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Labor-Management Relations Glossary

BACK PAY.  Pay awarded an employee for compensation lost due to an unjustified personnel action is governed by the requirements of the Back Pay Act, 5 U.S.C. § 5596. For examples of awards set aside because they violated the Back Pay Act, see, e.g., 15 FLRA No. 146, 15 FLRA No. 164, 17 FLRA No. 125, and 56 FLRA No. 64. Back pay remedies for violations of the overtime provisions of the Fair Labor Standards Act (FLSA) are governed by the FLSA. See 53 FLRA No.134.

BARGAINING (NEGOTIATING).  A ubiquitous process--sometimes informal and spontaneous, sometimes formal and deliberate--of offer and counteroffer whereby parties to the bargaining process try to reach agreement on the terms of exchange. Deliberateness and a concern for bargaining strategy and tactics usually rise to the fore only when the stakes make such efforts worthwhile. Formal bargaining processes with associated rituals and bargaining routines vary, depending on their political, economic, and social context. Sometimes the formal requirements facilitate the process of reaching agreement; sometimes they become an end in themselves; and sometimes they are deliberately used in order to avoid or delay agreement. The process, as far as negotiations between collectivities is concerned--e.g., firms, unions, nations, and branches of government (e.g., budget negotiations between the President and the Congress)--has been analyzed into four subprocesses by Walton and McKersie in A Behavioral Theory of Labor Negotiations, 1965: distributive ("fixed pie") bargaining; integrative ("variable pie") bargaining (cf. "interest-based bargaining"); attitudinal structuring (cf. "partnering"); and intra-organizational bargaining, with real-world bargaining usually being a variable mixture of all four subprocesses.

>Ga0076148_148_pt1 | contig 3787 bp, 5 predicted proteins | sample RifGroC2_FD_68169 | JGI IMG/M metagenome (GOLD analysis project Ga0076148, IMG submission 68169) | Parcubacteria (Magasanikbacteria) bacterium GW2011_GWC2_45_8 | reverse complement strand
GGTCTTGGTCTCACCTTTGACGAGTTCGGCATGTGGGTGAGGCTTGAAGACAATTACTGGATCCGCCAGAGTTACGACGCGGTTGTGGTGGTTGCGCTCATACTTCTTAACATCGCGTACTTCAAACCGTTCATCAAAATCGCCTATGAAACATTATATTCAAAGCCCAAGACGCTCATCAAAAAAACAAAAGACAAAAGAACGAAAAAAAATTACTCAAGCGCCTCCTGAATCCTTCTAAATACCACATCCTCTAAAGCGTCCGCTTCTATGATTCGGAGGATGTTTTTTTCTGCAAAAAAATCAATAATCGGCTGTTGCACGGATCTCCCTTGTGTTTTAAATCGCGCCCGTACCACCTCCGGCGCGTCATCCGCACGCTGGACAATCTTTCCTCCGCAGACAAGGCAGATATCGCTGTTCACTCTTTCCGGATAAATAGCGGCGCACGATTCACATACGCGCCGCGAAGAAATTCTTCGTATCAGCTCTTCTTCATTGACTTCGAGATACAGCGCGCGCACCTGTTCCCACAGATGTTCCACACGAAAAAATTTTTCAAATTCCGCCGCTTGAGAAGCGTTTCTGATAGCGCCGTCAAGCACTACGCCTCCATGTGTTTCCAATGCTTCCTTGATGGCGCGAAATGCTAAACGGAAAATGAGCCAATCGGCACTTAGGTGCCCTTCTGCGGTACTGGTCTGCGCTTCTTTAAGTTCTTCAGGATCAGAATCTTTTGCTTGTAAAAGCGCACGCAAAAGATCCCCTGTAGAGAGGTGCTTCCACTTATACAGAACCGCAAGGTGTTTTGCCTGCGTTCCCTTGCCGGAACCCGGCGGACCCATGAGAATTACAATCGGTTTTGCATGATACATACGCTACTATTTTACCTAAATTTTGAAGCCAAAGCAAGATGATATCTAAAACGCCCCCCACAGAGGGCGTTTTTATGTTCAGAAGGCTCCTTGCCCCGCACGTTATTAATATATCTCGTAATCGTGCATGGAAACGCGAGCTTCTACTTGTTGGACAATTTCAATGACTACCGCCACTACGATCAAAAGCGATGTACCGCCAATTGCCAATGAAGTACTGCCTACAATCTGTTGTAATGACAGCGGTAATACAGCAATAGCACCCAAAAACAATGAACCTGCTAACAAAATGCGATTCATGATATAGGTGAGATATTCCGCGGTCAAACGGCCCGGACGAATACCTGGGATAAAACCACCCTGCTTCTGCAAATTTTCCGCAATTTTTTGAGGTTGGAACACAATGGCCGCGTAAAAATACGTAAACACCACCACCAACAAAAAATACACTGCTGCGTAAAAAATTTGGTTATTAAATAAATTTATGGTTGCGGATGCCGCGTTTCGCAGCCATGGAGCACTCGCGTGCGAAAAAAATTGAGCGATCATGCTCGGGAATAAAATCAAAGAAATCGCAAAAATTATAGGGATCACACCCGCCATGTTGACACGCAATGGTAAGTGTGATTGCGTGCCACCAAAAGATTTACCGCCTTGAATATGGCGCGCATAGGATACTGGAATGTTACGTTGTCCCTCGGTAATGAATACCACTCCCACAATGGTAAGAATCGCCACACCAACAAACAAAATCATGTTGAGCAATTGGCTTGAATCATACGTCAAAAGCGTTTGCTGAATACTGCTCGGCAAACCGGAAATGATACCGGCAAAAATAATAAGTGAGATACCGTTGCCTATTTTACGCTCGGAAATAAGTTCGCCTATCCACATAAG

BARGAINING AGENT.  The union holding exclusive recognition for an appropriate unit.